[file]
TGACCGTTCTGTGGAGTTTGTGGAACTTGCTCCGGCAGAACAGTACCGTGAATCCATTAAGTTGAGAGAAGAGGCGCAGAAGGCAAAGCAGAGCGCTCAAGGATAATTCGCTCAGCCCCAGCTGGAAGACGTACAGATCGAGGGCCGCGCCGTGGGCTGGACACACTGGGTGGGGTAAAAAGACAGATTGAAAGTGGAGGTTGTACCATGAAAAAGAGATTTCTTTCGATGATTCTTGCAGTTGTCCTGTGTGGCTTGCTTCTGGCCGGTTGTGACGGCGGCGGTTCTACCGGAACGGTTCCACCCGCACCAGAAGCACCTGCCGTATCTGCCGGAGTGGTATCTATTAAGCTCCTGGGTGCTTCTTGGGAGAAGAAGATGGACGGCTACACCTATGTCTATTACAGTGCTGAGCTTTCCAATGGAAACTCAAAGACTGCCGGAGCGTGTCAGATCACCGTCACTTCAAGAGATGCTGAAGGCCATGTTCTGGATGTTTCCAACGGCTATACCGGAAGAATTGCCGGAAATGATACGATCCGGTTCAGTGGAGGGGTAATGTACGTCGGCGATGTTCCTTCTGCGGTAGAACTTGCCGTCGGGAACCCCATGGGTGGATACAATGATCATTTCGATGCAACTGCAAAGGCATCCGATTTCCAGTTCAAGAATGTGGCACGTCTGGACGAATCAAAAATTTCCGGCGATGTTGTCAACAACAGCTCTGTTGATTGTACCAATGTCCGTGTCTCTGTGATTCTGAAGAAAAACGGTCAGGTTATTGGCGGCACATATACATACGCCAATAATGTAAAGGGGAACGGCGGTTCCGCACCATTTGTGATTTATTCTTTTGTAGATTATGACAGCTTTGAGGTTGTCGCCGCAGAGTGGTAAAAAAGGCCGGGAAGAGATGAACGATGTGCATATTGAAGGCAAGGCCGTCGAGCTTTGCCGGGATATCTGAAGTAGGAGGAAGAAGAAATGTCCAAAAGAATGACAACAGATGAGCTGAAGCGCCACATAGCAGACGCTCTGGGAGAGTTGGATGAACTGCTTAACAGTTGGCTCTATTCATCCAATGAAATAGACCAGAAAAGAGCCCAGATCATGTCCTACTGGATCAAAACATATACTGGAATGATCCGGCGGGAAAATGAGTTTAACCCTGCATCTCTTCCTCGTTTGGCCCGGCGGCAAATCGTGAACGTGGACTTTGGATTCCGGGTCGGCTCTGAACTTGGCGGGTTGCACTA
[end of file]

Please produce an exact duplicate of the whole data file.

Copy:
TGACCGTTCTGTGGAGTTTGTGGAACTTGCTCCGGCAGAACAGTACCGTGAATCCATTAAGTTGAGAGAAGAGGCGCAGAAGGCAAAGCAGAGCGCTCAAGGATAATTCGCTCAGCCCCAGCTGGAAGACGTACAGATCGAGGGCCGCGCCGTGGGCTGGACACACTGGGTGGGGTAAAAAGACAGATTGAAAGTGGAGGTTGTACCATGAAAAAGAGATTTCTTTCGATGATTCTTGCAGTTGTCCTGTGTGGCTTGCTTCTGGCCGGTTGTGACGGCGGCGGTTCTACCGGAACGGTTCCACCCGCACCAGAAGCACCTGCCGTATCTGCCGGAGTGGTATCTATTAAGCTCCTGGGTGCTTCTTGGGAGAAGAAGATGGACGGCTACACCTATGTCTATTACAGTGCTGAGCTTTCCAATGGAAACTCAAAGACTGCCGGAGCGTGTCAGATCACCGTCACTTCAAGAGATGCTGAAGGCCATGTTCTGGATGTTTCCAACGGCTATACCGGAAGAATTGCCGGAAATGATACGATCCGGTTCAGTGGAGGGGTAATGTACGTCGGCGATGTTCCTTCTGCGGTAGAACTTGCCGTCGGGAACCCCATGGGTGGATACAATGATCATTTCGATGCAACTGCAAAGGCATCCGATTTCCAGTTCAAGAATGTGGCACGTCTGGACGAATCAAAAATTTCCGGCGATGTTGTCAACAACAGCTCTGTTGATTGTACCAATGTCCGTGTCTCTGTGATTCTGAAGAAAAACGGTCAGGTTATTGGCGGCACATATACATACGCCAATAATGTAAAGGGGAACGGCGGTTCCGCACCATTTGTGATTTATTCTTTTGTAGATTATGACAGCTTTGAGGTTGTCGCCGCAGAGTGGTAAAAAAGGCCGGGAAGAGATGAACGATGTGCATATTGAAGGCAAGGCCGTCGAGCTTTGCCGGGATATCTGAAGTAGGAGGAAGAAGAAATGTCCAAAAGAATGACAACAGATGAGCTGAAGCGCCACATAGCAGACGCTCTGGGAGAGTTGGATGAACTGCTTAACAGTTGGCTCTATTCATCCAATGAAATAGACCAGAAAAGAGCCCAGATCATGTCCTACTGGATCAAAACATATACTGGAATGATCCGGCGGGAAAATGAGTTTAACCCTGCATCTCTTCCTCGTTTGGCCCGGCGGCAAATCGTGAACGTGGACTTTGGATTCCGGGTCGGCTCTGAACTTGGCGGGTTGCACTA